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The effects of loading dose administration rate of dexmedetomidine on sedation and dexmedetomidine requirement in elderly patients undergoing spinal anesthesia
Anesth Pain Med 2018;13(3):264-70
Published online July 31, 2018
© 2018 The Korean Society of Anesthesiologists.

Hsi Chiang Kung, Chia Chi Cheng, Dong Hee Kang, Hyung Joo Jeong, Yu Som Shin, Doo Sik Kim, Sie Jeong Ryu, Kyung Han Kim, and Ju Deok Kim
Department of Anesthesiology and Pain Medicine, Kosin University College of Medicine, Busan, Korea
Correspondence to: Ju Deok Kim, M.D., Ph.D. Department of Anesthesiology and Pain Medicine, Kosin University College of Medicine, 262 Gamcheon-ro, Seo-gu, Busan 49267, Korea Tel: 82-51-990-6283 Fax: 82-51-254-2504 E-mail: uamyfriends@hanmail.net ORCID http://orcid.org/0000-0002-9236-5183
Received July 19, 2017; Revised October 16, 2017; Accepted November 22, 2017.
cc This is an Open Access article distributed under the terms of the Creative Commons Attribution Non-Commercial License (http://creativecommons.org/licenses/by-nc/4.0) which permits unrestricted non-commercial use, distribution, and reproduction in any medium, provided the original work is properly cited.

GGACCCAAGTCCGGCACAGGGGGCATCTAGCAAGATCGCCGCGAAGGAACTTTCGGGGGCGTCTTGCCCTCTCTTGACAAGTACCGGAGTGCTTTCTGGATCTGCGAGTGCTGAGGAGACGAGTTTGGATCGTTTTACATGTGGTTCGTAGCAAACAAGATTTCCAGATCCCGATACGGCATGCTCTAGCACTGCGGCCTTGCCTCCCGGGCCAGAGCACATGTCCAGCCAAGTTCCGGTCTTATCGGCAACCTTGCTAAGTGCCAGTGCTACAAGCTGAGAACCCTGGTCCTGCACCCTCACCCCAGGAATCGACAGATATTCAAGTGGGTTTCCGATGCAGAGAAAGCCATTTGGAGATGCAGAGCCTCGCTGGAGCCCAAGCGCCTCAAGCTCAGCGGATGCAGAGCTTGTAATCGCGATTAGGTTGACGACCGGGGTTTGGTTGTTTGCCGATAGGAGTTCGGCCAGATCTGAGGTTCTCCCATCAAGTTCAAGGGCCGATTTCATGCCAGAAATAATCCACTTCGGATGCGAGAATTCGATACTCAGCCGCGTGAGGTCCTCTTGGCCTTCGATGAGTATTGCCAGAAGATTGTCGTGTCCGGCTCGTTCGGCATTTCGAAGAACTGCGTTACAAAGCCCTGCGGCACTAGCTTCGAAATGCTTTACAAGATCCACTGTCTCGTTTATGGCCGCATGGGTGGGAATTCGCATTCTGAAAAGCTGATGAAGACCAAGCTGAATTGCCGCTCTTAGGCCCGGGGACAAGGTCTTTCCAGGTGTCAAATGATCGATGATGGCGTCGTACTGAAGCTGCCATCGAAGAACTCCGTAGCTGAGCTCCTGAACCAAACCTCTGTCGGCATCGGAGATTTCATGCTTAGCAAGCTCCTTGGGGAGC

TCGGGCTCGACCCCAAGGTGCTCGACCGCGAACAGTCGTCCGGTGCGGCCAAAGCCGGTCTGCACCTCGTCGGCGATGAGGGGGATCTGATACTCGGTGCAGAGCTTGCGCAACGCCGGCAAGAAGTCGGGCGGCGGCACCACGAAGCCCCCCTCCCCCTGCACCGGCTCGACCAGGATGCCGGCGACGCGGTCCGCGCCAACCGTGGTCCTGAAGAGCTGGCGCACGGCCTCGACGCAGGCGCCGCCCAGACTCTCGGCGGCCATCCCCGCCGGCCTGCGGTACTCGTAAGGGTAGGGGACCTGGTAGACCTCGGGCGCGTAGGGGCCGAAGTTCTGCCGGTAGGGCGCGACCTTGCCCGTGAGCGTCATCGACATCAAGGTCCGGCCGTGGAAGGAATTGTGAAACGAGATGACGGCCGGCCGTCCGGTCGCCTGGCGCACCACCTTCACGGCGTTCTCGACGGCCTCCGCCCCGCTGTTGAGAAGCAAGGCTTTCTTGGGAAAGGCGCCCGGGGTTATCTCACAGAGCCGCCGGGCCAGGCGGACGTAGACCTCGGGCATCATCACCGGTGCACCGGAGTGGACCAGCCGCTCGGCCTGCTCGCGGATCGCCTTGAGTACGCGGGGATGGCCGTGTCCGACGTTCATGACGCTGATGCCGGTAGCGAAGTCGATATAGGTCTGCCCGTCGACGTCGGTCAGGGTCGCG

Abstract
Background: This study evaluated the effect of decrease in loading dose administration rate of dexmedetomidine (DMT) on sedation and DMT requirement in elderly patients.
Methods: Fifty-eight patients over 65 years old with ASA I–II who were planned to receive DMT sedation during spinal anesthesia were randomly assigned to two groups. Group S (n = 29) received a 0.5 μg/kg DMT loading dose over 20 minutes, while group C (n = 29) received the DMT loading dose over 10 minutes. Then, both groups received a continuous infusion of 0.4 μg/kg/h. The sedative status was recorded before and at 5, 10, 15, 20, 25, and 30 minutes after administration of DMT and at the end of the anesthesia according to the Ramsay sedation scale (RSS). Also, the time to reach RSS-3 (patients asleep, responsive to commands) and the dose of DMT until reaching RSS-3 were recorded.
Results: The time to reach RSS-3 was similar between the two groups (group S = 16.0 ± 4.3 minutes vs. group C = 15.5 ± 4.2 minutes, P = 0.673). However, the DMT required to reach RSS-3 in group S was significantly lower than that in group C (23.3 ± 7.1 vs. 32.5 ± 6.0 μg, P < 0.001). There was no difference in RSS between the two groups from the administration of DMT to the end of the anesthesia (P = 0.927).
Conclusions: Decreasing the administration rate of the DMT loading dose did not delay the onset of RSS-3 sedation and reduced the DMT requirement in elderly patients.
Key Words : Adrenergic alpha-2 receptor agonists, Aged, Dexmedetomidine, Hypnotics and sedatives, Spinal anesthesia.


July 2018, 13 (3)
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